FEINSWOG: And then I missed her some more

"Sue Gunter Court." Doesn't that sound right?

We weren't surprised when word came that Sue died last week. But it nonetheless caused a flood of emotions for those who loved and knew such a special person who influenced so many.


I happened to be with Bonita Johnson, who, as Bonita Branch, played for Gunter at Stephen F. Austin and then transferred with her to LSU in 1983.


Bo is now the basketball coach at U-High. She smiled at the memory of Sue Gunter, who meant so much to her as a coach and friend. Bo is part of Sue's legacy, but more on that in a minute.


As soon as Sue died LSU began to gather and distribute for the media comments from around the basketball world about her. Anyone who's anyone in the game had something to say about their lost friend.


LSU hung a banner on the Pete Maravich Assembly Center honoring Gunter, who next month will be inducted into the Basketball Hall of Fame. It is the greatest measure of respect in the sport and one that couldn't be more deserved.


It's also just one of many reasons why the floor inside the PMAC should now be called "Sue Gunter Court."


Every player and coach who ever plays in a future basketball game at LSU should be reminded of Sue by honoring her in that way.


Regardless, she's honored daily in another way, through her former players who carry on her work as coaches.


It's really remarkable how many of them there are, from her first great star at LSU, Joyce Walker, who's a high school coach in Seattle, to her replacement at LSU, Pokey Chatman. Chatman, of course, came to play for Gunter and never left, working as her longtime assistant and finally taking over two seasons ago when Gunter's health failed.


Chatman's assistant, Carla Berry, also played for Gunter.


You'd be surprised at how many former LSU women's basketball managers are either coaches or are still in the game in some capacity.


But back to Bo Johnson. She noted that at one time a few years ago, when she was coaching at Lee High, the district included three other former Lady Tigers, Annette Jackson-Lowery at Dutchtown, April Brown at Plaquemine and Latasha Dorsey at Istrouma.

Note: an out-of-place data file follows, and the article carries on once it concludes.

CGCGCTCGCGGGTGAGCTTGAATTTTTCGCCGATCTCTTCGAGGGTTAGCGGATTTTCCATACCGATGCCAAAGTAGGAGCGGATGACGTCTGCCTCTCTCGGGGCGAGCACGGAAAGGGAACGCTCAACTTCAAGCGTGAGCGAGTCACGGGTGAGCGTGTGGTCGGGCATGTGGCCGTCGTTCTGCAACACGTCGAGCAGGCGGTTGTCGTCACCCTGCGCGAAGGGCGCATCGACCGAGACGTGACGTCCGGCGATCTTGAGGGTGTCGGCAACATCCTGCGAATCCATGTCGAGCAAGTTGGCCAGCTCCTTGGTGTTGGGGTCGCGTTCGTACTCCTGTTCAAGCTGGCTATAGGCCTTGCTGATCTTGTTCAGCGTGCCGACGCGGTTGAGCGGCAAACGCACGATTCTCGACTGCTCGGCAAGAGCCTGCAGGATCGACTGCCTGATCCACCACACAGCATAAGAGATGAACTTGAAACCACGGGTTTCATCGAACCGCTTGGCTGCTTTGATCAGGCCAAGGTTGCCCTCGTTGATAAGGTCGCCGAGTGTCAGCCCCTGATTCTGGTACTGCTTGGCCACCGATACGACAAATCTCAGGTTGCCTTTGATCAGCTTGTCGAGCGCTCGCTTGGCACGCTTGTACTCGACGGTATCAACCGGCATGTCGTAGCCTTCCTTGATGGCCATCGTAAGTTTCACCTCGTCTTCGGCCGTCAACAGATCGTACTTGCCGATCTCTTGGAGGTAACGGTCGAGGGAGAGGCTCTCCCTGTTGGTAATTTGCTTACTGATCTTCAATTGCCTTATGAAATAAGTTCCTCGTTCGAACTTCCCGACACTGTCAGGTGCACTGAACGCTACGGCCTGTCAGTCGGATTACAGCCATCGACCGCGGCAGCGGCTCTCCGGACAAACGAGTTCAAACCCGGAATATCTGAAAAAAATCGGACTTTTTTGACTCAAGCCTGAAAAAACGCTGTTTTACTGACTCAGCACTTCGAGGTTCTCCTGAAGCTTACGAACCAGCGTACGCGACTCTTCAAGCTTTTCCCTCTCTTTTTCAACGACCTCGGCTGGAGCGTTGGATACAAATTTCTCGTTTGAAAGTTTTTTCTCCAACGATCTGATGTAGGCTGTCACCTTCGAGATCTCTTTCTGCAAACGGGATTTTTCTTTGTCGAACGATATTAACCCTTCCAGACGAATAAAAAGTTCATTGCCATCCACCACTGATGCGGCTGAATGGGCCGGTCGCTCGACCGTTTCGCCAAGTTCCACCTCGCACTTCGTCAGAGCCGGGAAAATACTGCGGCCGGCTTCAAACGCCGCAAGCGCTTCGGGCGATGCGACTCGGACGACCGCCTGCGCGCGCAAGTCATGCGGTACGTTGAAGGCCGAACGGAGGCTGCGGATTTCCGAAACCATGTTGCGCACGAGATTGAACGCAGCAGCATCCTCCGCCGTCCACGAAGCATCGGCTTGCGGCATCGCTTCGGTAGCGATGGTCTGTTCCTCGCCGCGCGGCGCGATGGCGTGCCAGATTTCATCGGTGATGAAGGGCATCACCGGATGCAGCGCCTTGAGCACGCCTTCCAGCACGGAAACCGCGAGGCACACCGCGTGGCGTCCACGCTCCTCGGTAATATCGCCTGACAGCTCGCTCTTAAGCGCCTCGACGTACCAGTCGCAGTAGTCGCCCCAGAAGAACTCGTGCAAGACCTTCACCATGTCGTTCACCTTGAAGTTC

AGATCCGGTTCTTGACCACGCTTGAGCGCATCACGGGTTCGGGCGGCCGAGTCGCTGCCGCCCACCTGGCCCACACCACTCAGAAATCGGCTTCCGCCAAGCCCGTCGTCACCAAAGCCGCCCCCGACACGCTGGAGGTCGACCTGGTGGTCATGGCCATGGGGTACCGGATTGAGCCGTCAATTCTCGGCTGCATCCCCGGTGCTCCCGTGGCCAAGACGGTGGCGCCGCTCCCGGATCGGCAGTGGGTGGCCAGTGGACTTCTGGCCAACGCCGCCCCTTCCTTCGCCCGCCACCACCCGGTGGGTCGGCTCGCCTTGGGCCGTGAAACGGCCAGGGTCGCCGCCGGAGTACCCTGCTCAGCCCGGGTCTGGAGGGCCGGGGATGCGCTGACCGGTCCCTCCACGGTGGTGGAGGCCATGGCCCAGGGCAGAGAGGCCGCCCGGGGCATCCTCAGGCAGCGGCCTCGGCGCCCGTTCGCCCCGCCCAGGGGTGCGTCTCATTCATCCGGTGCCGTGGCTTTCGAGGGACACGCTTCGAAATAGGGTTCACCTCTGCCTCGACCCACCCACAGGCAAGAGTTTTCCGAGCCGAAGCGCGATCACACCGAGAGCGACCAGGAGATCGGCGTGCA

Brown is now the new coach at St. Joseph's Academy, replacing yet another former Lady Tiger, Allison Weiner Price. Dorsey is at St. Thomas More in Lafayette.


They could schedule Dayna Kohn's team at Woodlawn. For that matter, it would be rare to have a girls basketball game in Baton Rouge without some kind of influence from Gunter.


Ever since she stopped working, I've missed being able to drop into Sue's office to solve the problems of the world. She'd ask someone to bring us come coffee and we'd talk about all sorts of things, from basketball to golf to people we knew and laugh the whole time doing it. She would always ask about my daughter, who she hadn't seen in years but always remembered from the one time she went to her camp as a little girl 15 years ago.


I was so happy for Sue when I attended the announcement last April of her selection to the Basketball Hall of Fame. I called right away, but she was in rehab and her friend said she couldn't talk. I think I knew that day I probably would never see or talk to her again.


When word came last Thursday the first thing I thought of was how wonderful it was that Sue lasted long enough to know that she would be honored forever in the game's greatest museum.


And then I missed her some more.




Lee Feinswog is the author of "Tales From The LSU Sidelines," a Baton Rouge sportswriter and host of the television show Sports Monday. Reach him at (225) 926-3256 or lee@sportsbatonrouge.com.

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